Joint submission by Ireland, France, Spain and the UK to the UN claiming extended continental shelf
EMBARGOED – 9.30pm, Friday 19 May 2006
Joint submission by Ireland, France, Spain and the UK to a UN Commission claiming extended continental shelf beyond 200 nautical miles from shore
This afternoon Ireland, France, Spain and the United Kingdom lodged a joint submission with the UN's Commission on the Limits of the Continental Shelf claiming an area of continental shelf about 80,000 km² in size (equivalent to the size of Ireland) in the area of the Celtic Sea and the Bay of Biscay that lies beyond 200 nautical miles from shore. The Commission is an expert body established under the UN Convention on the Law of the Sea and its Chair is Mr Peter Croker from Ireland's Department of Communications, Marine and Natural Resources.
The four States have unresolved maritime boundaries in this area and a process of consultation among them began in October 2003. It was agreed to submit the joint submission before the 21st of May 2006 in order to have it included on the agenda of the 18th session of the Commission which will be held in New York from 21 August to 15 September 2006. This submission is the first ever joint submission presented to the Commission. Ireland has already made a submission to the Commission in relation to an area off south west coast) which is currently under active consideration in the Commission in New York.
NOTE FOR EDITORS:
In September 2005 new geological and geophysical data was also acquired specifically for this submission by a team of scientists from each of the four States during the 'Breogham' cruise using the Spanish research vessel Hespérides. The Irish team on the joint submission comprises of legal and technical experts from the Department of Foreign Affairs and the Department of Communications, Marine and Natural Resources. A considerable amount of existing data for this joint submission has been assembled and merged from the individual holdings of each country.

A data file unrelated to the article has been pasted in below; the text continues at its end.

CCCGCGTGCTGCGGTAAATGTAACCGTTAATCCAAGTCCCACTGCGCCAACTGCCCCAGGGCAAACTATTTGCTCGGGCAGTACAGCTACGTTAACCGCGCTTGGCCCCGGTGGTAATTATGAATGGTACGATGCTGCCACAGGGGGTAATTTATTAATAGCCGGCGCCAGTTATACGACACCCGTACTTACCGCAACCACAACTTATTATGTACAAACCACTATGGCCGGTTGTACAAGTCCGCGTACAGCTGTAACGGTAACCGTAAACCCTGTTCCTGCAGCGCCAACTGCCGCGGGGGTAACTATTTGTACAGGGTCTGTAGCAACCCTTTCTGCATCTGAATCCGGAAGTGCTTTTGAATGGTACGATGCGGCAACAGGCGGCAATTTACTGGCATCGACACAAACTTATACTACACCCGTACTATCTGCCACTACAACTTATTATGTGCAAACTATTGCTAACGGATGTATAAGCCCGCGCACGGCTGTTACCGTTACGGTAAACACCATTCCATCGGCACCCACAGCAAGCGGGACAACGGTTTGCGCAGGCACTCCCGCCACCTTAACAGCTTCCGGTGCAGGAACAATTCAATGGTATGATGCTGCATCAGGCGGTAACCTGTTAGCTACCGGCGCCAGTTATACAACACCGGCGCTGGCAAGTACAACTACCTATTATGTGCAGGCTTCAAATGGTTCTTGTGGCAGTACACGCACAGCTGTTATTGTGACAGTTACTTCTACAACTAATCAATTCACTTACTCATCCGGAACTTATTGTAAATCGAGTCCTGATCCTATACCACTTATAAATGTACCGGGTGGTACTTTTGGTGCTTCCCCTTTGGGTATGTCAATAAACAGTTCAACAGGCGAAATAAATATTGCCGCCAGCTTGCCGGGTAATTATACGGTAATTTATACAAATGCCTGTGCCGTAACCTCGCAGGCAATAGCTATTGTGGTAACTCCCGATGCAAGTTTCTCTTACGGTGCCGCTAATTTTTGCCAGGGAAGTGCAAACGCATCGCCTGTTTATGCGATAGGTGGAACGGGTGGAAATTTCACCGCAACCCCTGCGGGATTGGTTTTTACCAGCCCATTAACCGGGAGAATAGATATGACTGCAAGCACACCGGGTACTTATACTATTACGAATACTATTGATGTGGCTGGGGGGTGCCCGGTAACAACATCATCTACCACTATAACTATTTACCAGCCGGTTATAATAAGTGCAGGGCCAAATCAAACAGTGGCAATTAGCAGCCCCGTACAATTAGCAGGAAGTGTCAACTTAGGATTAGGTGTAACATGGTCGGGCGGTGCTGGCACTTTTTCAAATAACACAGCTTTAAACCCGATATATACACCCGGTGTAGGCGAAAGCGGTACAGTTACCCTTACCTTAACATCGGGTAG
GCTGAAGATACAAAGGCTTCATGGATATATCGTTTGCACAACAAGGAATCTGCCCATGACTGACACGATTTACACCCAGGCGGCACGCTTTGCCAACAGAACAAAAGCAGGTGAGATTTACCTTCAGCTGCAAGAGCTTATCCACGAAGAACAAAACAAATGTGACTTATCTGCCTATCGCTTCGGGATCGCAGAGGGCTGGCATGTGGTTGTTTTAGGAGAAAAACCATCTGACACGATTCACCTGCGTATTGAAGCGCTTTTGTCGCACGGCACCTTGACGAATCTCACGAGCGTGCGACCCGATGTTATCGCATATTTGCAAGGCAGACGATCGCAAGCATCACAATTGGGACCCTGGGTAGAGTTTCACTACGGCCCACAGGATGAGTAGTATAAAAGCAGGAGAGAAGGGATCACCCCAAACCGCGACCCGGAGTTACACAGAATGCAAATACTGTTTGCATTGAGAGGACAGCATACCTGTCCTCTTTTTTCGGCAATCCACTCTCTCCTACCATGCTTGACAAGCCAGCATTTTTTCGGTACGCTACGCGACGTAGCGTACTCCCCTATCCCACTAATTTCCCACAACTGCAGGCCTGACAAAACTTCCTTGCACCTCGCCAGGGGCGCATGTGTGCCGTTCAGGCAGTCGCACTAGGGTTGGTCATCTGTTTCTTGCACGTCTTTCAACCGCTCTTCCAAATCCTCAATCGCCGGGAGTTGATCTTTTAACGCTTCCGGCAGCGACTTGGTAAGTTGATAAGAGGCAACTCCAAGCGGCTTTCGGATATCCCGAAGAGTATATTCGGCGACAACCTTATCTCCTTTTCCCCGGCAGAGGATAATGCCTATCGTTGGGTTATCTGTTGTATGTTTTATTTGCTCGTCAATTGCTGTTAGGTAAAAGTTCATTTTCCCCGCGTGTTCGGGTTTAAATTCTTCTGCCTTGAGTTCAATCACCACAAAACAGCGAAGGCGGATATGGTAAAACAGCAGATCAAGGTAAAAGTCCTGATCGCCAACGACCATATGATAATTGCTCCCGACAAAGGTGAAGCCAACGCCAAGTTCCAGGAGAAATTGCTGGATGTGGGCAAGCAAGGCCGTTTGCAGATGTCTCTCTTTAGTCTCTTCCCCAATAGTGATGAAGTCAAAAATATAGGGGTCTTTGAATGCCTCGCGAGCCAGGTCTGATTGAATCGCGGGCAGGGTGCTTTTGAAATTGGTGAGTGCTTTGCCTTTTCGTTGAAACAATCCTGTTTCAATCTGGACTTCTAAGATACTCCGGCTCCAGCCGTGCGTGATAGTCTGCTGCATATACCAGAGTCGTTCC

Under the terms of the UN Convention on the Law of the Sea 1982 a coastal State exercises over its continental shelf sovereign rights for the purpose of exploring and exploiting its natural resources including oil and gas deposits as well as other minerals and biological resources in the seabed. It exercises these sovereign rights out to a distance of 200 nautical miles from its coast, or further if the shelf naturally extends beyond that limit. Where the submerged prolongation of its land territory extends beyond 200 nautical miles a State is required by the Convention to make a submission to the Commission on the Limits of the Continental Shelf, which has been established by the Convention specifically for this purpose. Such a submission sets out the coordinates of the outer limits of the shelf claimed and is accompanied by technical and scientific data to support the claim. The limits established on the basis of the recommendations that the Commission makes following its consideration of the submission are final and binding.
The Commission cannot consider submissions in respect of areas of the continental shelf where more than one state claims sovereign rights without the consent of all the parties to the dispute. Therefore the four States have made a joint submission without regard to the delimitation of boundaries (carve up of the area) between them. Delimitation of this area between the four States concerned will be agreed between them on the basis of applicable principles of international law after the Commission has concluded its consideration of the joint submission and after the outer limits of the area concerned are established. For each of the four States concerned this joint submission represents a partial submission in respect of a portion only of the outer limits of the continental shelf appurtenant to them that lie beyond 200 nautical miles from their baselines.
19 May 2006